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Checkers' checkered past is past

Published Jan. 21, 2004|Updated Aug. 27, 2005

Keith Sirois spends his days as a bantamweight bobbing and weaving amid the heavyweights. He takes his occasional shots but mostly tries to stay out of harm's way.

It's a good strategy for the CEO in charge of the country's ninth largest hamburger chain, Tampa's Checkers Drive-In Restaurants. In the cutthroat fast food business, there's no upside to Checkers in taking on McDonald's, Burger King or Wendy's. But there is a future in doing what the big chains do not, and selling where they are not.

"We went places we never should have gone and spent too much," concedes Sirois. It's taken three years to dig the company out.

Checkers' ad slogan may say "You Gotta Eat." But nobody says you gotta eat there without a good reason.

Sirois (pronounced sa-ROY) wants Checkers to appeal to the busy middle-class and blue-collar customer. That's why Checkers is a "Pewter Partner" with the Tampa Bay Buccaneers. That's why the chain signed a three-year deal as the "official burger" of the Atlanta Falcons. And that's why Checkers last year said its Checkers and Rally's brands _ with a combined 785 locations _ became the "official burger" of the Indianapolis 500 auto race.

Checkers' goal? To grab the overscheduled, 18- to 34-year-old, mostly male consumer who wants his burgers and fries fast, low-priced and packaged to eat behind the wheel and on the move.

Checkers is an all-takeout chain and, Sirois says, has no in

terest in building dining rooms or big parking lots. The burger maker boasts it is the country's largest "double drive-thru" fast food chain. So the faster Checkers can move vehicles past the service windows of its modular buildings _ and maintain good service and quality control _ the better its bottom line.

After an annual loss of $1.7-million in 2002, Checkers is back in the black for the first nine months of 2003, the most recent figures available. And after sinking under $5 a share last spring shortly before Sirois took control, Checkers' stock now trades above $10. (It closed Tuesday at $10.55.)

Sirois is not worried about last month's brief tremor in the burger business when mad cow disease was discovered in an adult Holstein cow in Washington state. After some brief December jitters, sales actually went up at Checkers.

"America is not putting much attention on that right now," says Sirois, who recently outlined Checkers' plans at a "leisure lifestyle" investor conference.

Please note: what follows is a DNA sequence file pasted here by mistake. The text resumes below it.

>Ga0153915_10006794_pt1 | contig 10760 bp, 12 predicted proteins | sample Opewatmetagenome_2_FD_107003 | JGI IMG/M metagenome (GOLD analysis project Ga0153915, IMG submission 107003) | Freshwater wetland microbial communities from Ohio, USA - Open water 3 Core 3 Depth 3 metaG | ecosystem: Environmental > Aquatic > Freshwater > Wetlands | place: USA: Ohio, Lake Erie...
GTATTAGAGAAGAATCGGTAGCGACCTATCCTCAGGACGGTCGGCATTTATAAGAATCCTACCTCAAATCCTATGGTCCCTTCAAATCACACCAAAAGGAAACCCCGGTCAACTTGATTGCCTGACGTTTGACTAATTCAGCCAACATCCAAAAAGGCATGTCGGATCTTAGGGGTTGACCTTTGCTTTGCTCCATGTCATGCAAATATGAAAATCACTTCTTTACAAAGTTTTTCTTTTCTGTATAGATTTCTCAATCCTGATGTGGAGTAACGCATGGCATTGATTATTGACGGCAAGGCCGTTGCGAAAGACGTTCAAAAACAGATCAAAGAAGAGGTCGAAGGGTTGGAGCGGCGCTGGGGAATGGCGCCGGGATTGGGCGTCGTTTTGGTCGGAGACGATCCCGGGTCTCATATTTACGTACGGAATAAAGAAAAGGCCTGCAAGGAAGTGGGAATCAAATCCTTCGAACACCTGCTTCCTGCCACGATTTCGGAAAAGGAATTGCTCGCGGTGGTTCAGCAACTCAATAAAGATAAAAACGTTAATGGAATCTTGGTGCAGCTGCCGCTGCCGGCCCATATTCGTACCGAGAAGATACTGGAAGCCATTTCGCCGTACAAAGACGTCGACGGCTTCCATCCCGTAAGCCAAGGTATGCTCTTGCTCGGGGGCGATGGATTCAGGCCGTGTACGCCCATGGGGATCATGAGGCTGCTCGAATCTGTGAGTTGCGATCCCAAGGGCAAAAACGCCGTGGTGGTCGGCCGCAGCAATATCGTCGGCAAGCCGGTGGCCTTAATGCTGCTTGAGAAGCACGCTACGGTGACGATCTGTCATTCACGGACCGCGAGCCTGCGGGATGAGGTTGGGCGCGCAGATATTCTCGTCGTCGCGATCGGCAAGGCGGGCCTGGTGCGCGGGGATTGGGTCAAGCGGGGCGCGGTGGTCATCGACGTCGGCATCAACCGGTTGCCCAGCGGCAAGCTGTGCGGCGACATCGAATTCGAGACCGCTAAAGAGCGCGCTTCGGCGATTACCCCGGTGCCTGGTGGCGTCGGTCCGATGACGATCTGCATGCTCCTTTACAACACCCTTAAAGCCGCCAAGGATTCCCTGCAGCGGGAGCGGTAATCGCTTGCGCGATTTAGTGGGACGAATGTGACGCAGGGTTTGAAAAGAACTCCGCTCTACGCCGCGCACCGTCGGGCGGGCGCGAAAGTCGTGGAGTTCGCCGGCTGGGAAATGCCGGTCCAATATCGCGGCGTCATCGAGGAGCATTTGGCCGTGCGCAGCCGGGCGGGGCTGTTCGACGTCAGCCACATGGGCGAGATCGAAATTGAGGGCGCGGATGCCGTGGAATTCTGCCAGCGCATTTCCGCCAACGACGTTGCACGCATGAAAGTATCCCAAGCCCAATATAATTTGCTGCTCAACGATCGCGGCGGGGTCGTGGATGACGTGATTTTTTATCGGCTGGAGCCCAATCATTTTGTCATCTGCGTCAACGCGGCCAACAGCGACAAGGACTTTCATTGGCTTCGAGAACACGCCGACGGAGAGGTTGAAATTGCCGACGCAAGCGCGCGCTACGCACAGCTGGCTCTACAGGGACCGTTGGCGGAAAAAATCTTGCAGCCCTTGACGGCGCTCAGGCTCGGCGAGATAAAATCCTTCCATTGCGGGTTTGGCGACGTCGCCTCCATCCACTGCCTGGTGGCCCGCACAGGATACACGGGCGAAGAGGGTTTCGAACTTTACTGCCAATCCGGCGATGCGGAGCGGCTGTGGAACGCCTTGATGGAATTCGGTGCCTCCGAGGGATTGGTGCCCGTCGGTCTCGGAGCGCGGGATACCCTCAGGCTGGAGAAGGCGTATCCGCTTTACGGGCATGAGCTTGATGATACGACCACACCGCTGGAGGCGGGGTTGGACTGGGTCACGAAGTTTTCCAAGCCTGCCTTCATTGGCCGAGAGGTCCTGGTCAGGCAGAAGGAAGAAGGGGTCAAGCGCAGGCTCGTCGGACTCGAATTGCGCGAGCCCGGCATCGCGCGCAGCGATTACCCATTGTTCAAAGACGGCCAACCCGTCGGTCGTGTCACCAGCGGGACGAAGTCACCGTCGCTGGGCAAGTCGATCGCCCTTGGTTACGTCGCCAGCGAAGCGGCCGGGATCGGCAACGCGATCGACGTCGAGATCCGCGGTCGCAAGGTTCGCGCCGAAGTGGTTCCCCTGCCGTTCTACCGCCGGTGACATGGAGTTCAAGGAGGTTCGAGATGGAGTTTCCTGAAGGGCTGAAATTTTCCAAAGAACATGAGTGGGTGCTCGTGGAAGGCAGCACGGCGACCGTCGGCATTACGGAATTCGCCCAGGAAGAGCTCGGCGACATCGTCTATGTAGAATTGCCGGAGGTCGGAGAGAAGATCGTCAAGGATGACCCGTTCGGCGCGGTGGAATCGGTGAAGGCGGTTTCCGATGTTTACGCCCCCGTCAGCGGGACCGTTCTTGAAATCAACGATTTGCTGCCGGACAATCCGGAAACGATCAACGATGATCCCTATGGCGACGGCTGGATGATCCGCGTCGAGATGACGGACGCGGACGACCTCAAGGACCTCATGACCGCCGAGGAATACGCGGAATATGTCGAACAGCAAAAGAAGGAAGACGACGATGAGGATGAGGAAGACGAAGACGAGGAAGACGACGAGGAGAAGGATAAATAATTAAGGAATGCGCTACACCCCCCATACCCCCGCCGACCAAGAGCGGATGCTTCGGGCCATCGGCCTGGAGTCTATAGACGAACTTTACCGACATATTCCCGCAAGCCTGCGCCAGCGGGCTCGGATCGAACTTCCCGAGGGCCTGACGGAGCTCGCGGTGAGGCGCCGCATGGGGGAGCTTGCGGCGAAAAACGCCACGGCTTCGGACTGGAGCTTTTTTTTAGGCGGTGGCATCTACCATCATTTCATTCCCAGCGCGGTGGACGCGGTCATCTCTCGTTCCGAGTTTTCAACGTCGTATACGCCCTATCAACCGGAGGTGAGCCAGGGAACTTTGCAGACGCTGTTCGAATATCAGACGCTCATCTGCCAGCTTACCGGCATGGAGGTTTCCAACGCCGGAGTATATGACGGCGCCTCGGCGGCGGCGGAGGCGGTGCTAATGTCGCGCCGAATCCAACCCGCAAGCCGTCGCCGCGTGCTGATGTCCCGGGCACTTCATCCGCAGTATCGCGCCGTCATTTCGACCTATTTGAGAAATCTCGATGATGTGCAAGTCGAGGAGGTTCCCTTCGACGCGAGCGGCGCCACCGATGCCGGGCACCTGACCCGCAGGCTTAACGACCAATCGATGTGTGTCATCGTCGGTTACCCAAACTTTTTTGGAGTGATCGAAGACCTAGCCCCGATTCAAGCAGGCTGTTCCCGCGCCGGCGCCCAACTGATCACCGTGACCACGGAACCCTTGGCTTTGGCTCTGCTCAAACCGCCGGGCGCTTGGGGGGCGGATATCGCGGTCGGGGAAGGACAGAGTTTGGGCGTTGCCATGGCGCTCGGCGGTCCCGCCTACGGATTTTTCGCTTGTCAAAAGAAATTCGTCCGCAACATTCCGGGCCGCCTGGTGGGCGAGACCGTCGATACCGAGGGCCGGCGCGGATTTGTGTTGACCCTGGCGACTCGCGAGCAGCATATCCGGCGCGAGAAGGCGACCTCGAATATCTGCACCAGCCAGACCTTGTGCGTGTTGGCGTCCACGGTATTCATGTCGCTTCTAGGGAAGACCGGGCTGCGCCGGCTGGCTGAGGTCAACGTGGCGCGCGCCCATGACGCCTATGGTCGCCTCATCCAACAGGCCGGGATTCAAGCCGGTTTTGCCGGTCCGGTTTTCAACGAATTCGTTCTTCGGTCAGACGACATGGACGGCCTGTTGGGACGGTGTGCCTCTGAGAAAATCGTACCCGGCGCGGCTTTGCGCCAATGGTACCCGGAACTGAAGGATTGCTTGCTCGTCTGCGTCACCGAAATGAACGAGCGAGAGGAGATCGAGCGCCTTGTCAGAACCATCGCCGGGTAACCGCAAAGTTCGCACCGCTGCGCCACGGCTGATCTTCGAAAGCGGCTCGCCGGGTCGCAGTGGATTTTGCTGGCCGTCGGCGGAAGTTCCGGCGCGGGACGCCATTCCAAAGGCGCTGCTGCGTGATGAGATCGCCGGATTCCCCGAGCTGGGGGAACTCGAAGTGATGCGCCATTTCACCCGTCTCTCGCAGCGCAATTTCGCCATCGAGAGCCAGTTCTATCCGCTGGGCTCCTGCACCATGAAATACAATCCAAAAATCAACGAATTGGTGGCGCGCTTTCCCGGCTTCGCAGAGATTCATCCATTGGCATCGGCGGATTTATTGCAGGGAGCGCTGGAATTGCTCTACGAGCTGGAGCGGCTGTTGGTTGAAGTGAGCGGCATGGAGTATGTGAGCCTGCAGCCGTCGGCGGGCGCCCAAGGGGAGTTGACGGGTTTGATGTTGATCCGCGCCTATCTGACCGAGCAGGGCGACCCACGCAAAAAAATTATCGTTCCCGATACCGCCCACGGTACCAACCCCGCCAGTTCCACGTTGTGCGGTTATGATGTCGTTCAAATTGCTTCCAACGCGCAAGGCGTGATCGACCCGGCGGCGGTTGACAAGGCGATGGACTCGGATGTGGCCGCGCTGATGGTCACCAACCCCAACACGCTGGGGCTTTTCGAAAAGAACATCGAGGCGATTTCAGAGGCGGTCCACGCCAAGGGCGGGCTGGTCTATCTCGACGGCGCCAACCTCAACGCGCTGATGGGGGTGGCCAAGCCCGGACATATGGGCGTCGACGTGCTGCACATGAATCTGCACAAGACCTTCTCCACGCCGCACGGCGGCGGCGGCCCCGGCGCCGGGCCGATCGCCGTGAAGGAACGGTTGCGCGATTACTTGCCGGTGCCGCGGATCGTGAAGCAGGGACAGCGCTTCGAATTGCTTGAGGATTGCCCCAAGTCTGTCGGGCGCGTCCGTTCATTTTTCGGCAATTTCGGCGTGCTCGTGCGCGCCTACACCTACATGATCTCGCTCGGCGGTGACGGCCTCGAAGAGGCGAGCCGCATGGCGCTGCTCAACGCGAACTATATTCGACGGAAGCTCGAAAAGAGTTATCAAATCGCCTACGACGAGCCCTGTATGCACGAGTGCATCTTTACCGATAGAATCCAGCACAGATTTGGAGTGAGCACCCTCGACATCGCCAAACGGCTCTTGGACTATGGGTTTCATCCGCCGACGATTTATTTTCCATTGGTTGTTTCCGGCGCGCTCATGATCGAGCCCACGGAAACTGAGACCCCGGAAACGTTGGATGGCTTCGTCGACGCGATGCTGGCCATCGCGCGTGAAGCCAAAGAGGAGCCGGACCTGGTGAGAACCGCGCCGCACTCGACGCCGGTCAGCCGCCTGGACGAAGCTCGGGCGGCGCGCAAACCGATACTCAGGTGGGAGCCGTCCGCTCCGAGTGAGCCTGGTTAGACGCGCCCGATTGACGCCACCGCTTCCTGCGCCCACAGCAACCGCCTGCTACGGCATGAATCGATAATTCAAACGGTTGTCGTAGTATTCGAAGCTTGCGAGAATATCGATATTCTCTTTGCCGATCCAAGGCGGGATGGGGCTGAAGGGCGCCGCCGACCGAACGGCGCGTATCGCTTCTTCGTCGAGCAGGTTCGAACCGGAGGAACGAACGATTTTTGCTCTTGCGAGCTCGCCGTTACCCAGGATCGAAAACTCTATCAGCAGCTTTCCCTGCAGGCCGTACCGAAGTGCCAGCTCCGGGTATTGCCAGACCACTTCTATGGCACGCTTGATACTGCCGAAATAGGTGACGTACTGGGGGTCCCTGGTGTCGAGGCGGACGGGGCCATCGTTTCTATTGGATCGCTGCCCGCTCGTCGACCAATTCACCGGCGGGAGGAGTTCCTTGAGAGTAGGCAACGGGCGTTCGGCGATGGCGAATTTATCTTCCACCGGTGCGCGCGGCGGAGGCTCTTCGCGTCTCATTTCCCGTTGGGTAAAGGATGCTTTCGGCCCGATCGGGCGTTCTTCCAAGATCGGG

Nor is Sirois worried that the country's fixation with the meat-heavy Atkins diet should force any near-term change in the basic Checkers menu. Other fast food chains may introduce bun-free burgers, but not Checkers, Sirois insists.

Imagine eating a bunless burger while driving down the street! It's a scary scene the CEO conjures.

And Atkins? It's just a fad, he predicts. Still, Checkers will watch it should the diet morph into something bigger.

Given all the other challenges confronting Checkers, Sirois has bigger fish _ pardon the seafood _ to fry.

Sirois joined Checkers in 1996, after decades of jobs with other fast food businesses. Last April, as vice president of franchise operations, Sirois was plucked to serve as Checkers' interim CEO after the swift and unexplained departure of the chain's former chief, Dan Dorsch. Sirois' CEO title soon became official.

His tasks at rebuilding Checkers are many:

The company merged in 1999 with another drive-thru burger chain called Rally's that operates in parts of the Midwest and West, while Checkers operates mostly in the Southeast. So Sirois has two burger chain brands to manage and market in different parts of the country.

Checkers' franchises have had a rocky history at times. To revive interest in the burger chain franchise, the company last summer cut its franchise fee in half, to $15,000 from $30,000, for stores opening before the end of 2004. As another sweetener, Checkers is cutting the royalty fee it charges in the first year of a store's operation from 4 percent to 2 percent.

As much as Checkers wants to attract more franchisees and open more locations, the chain is discouraging single-store owners who tend to be thin on investment capital or vulnerable to economic curve balls. Five-to-ten store franchisees are ideal, he says, because those owners can better weather any problems one store may encounter.

Executive turnover did not stop with Dorsch. Last month, David Koehler resigned as chief financial officer and was replaced from the outside by Pat Plumley. In December, the company also hired new managers in charge of training and performance, franchise development and construction.

Checkers was founded in 1985 in Mobile, Ala., then later moved to Clearwater. It went public 13 years ago after first growing into a 85-store chain in nine states. The 99-cent burger offered 19 years ago is still on the menu today.

Almost apologetically, Sirois says Checkers will expand in 2004. But oh so conservatively. Look for as many as 25 new locations this year, up from just three in 2003, he says. And look for them in middle class _ "not upscale" _ neighborhoods.

Sirois recalls all too well the times at Checkers several years ago when cash flow was poor. Instead of focusing on training employees, meetings were spent discussing which bills to pay and which to delay.

"I never want to go back there," Sirois says. That memory's a keeper.

_ Robert Trigaux can be reached at trigauxsptimes.com or (727) 893-8405.

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